US 5497539 A
A motorized case trimmer is disclosed having a lever operated case holder and a motor driven trimming blade. The motor and blade are slidably mounted upon rails for quick and easy movement to provide sufficient clearance for loading a case into the case holder. A motor handle further simplifies the movement of the blade and motor whereby a simple one-step motion of the handle moves the blade and motor and locks them into a retracted position. Releasing the motor handle, permits the motor and blade to slide freely along the rails under urging by a pair of springs. The components of the case trimmer are mounted upon an elongate platform that permits adjustability of the position of the components for accommodating various size cases and for adjusting the cutting force of the blade against the cartridge case.
1. A case trimmer, comprising:
(a) an elongate base defining a longitudinal axis;
(b) a frame connected to the base and longitudinally adjustable relative thereto;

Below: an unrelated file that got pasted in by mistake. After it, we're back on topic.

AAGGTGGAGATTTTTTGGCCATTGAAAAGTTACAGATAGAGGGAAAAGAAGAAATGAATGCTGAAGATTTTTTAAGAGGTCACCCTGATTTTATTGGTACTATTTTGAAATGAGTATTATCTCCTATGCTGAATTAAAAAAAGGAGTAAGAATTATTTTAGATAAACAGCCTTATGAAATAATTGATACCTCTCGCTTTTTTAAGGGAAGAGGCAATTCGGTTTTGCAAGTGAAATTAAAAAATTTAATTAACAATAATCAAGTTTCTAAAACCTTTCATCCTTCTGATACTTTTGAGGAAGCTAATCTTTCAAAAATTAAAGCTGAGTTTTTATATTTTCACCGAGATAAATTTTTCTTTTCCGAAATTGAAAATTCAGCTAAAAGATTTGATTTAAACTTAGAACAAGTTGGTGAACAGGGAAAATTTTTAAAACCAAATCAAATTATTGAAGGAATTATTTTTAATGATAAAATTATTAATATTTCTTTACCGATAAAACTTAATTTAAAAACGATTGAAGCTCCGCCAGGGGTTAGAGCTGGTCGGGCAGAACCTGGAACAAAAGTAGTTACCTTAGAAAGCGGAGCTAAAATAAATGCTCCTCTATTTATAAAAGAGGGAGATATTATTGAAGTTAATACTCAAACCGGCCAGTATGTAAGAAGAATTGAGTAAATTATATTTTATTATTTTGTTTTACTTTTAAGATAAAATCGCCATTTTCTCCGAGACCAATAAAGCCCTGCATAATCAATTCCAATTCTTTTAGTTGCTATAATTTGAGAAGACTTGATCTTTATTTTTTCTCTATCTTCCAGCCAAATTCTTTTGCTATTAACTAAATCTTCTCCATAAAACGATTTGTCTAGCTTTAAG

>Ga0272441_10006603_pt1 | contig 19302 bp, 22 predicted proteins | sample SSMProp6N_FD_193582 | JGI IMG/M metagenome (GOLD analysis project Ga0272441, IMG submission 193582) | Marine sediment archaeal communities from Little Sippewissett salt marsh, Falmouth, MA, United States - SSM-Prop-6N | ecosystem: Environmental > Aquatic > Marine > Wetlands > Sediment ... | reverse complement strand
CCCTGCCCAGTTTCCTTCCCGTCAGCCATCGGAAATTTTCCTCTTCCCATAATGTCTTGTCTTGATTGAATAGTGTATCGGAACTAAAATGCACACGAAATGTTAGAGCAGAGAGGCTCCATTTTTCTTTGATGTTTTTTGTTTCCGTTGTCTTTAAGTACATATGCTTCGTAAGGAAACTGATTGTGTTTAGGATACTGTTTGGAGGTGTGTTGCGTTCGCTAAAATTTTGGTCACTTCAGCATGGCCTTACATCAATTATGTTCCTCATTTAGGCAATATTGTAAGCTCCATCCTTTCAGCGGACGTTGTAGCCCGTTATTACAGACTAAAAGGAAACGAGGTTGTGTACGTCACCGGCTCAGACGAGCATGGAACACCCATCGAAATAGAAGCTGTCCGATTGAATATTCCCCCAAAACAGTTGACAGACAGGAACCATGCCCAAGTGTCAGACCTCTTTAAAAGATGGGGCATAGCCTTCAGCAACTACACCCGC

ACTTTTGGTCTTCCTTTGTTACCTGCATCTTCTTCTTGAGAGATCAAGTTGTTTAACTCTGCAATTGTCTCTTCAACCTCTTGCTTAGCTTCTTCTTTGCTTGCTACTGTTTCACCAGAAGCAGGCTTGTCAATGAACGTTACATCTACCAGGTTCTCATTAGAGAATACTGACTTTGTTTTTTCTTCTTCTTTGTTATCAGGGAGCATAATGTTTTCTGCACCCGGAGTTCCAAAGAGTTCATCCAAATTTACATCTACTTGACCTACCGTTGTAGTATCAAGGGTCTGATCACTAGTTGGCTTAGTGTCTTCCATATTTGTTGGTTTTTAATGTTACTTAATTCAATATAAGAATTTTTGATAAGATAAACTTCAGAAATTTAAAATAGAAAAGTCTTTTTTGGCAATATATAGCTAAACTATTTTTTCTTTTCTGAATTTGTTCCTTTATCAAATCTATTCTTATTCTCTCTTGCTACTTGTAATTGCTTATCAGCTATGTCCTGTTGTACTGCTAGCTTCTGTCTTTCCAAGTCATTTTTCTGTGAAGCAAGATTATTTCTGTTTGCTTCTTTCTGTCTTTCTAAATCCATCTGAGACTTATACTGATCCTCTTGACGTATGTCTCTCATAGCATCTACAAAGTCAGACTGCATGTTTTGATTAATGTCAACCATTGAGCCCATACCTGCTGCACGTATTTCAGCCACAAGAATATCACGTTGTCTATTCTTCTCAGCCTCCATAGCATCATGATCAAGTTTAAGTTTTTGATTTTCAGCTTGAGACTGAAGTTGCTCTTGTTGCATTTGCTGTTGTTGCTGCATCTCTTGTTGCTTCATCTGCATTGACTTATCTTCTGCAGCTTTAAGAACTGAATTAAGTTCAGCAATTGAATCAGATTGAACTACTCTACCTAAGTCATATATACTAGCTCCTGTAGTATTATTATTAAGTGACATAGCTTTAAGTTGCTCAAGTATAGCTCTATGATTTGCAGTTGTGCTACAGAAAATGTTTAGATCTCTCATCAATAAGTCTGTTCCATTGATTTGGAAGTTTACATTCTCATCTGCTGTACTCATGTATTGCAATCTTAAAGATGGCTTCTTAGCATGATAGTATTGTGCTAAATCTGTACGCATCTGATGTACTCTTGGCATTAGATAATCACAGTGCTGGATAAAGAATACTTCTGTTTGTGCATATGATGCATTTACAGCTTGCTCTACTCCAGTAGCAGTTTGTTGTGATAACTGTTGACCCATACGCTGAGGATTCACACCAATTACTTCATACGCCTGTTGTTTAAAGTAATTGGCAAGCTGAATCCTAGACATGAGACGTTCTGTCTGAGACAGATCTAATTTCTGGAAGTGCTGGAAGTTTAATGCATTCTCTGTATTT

(c) a case holder having a receptacle for selectively receiving and holding a head of an elongate cartridge case such that the cartridge case is longitudinally aligned parallel with the longitudinal axis when held in the receptacle;
(d) a rotary cutter for trimming a mouth of the cartridge case;
(e) a motor having a drive shaft that is rotatable about an axis parallel with the longitudinal axis and is coupled to the cutter for imparting rotation to the cutter and wherein the motor is slidably connected to the frame for movement along the longitudinal axis; and
(f) a biasing member arranged to urge the motor and cutter along the longitudinal axis toward the case holder.
2. The case trimmer of claim 1 further comprising an actuating handle pivotally connected to the frame for moving the motor along the longitudinal axis away from the case holder against the urging of the biasing member.